Eastern Cottontail Rabbit lying on the ground 

Eastern Cottontail Rabbit Lying on the Ground (24-May-14; © Richard L. Bowman)

Eastern Cottontail Rabbit sitting on lawn 

Eastern Cottontail Rabbit Sitting on Our Lawn (24-May-14; © Richard L. Bowman)

A couple of weeks later, I found this Cottontail out further on our lawn. Was it the same one that had been under our bird feeders?


Eastern Cottontail Rabbit Sitting Further Out on Our Lawn  (9-Jun-14; © Richard L. Bowman

Then there is the 19th Century import who has now become one of the most numerous songbirds in North America, the European Starling (more info).

European Starling 

Adult European Starling (24-May-14; © Richard L. Bowman)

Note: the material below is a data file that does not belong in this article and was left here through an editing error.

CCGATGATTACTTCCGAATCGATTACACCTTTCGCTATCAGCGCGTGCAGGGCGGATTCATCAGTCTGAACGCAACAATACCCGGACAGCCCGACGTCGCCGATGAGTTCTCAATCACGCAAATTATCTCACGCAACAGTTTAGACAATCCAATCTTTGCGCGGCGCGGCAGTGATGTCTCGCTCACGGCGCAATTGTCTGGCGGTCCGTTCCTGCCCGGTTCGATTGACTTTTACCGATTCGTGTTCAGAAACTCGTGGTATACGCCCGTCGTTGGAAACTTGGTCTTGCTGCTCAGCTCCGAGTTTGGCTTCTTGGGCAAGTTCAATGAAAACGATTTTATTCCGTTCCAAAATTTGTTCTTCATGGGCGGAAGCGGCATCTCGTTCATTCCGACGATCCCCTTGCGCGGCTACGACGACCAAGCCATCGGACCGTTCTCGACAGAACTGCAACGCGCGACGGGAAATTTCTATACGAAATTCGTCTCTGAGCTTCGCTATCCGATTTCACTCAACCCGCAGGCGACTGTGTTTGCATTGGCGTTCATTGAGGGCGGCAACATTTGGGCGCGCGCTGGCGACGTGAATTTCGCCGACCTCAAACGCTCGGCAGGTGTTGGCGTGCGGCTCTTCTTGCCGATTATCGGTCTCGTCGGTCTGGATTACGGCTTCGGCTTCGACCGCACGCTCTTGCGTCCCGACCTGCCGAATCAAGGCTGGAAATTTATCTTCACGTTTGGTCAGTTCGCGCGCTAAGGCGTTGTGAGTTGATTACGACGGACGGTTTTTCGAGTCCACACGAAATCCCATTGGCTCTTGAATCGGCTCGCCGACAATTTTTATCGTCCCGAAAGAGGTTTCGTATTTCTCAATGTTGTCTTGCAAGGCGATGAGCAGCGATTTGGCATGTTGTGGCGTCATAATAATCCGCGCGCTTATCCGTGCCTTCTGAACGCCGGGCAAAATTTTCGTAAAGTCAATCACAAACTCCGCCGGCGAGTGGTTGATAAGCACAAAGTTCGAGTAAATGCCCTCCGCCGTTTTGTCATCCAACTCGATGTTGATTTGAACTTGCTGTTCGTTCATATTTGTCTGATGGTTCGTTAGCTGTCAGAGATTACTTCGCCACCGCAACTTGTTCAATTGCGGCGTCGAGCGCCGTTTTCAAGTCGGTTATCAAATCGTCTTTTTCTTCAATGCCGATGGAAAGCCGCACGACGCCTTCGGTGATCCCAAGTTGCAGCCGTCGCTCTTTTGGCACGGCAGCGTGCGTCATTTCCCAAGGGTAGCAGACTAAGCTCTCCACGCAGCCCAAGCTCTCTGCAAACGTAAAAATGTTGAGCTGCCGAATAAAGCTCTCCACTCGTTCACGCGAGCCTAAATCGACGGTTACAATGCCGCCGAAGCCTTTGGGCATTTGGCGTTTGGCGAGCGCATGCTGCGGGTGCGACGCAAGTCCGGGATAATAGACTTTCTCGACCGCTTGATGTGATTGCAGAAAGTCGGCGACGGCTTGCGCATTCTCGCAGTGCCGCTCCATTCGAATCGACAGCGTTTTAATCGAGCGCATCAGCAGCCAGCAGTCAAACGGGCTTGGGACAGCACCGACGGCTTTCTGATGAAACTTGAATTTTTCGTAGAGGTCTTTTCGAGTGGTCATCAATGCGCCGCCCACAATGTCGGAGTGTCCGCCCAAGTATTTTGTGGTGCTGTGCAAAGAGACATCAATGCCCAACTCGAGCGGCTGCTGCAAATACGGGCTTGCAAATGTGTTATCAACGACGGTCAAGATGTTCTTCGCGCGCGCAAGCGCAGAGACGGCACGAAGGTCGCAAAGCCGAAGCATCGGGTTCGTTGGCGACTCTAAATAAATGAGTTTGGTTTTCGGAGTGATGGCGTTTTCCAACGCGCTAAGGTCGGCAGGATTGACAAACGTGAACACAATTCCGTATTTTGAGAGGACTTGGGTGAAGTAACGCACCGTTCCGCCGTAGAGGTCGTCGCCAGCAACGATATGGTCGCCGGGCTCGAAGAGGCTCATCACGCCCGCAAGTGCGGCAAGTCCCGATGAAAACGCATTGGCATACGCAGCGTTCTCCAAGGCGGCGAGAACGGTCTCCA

One Adult and Two Immature European Starlings (24-May-14; © Richard L. Bowman)

House Sparrows still show up regularly at our bird feeders even just days after I filled them for the first time in four months. 

female House Sparrow at a feeder 

Female House Sparrow on Bird Feeder (26-May-14; © Richard L. Bowman)

female House Sparrow at lawn looking toward the photographer 

Female House Sparrow on Lawn (I) (26-May-14; © Richard L. Bowman)

female House Sparrow sideways to photograher 

Female House Sparrow on Lawn (II) (26-May-14; © Richard L. Bowman)

Here is a male House Sparrow on our bird feeder.

male House Sparrow at the feeder 

Male House Sparrow at Our Bird Feeder (6-Jun-14; © Richard L. Bowman)

On Memorial Day (USA) evening while we were at Elsie's sister's and brother-in-law's home, we heard and I captured this Northern Mockingbird outside of their house.

Northern Mockingbird on electrical wire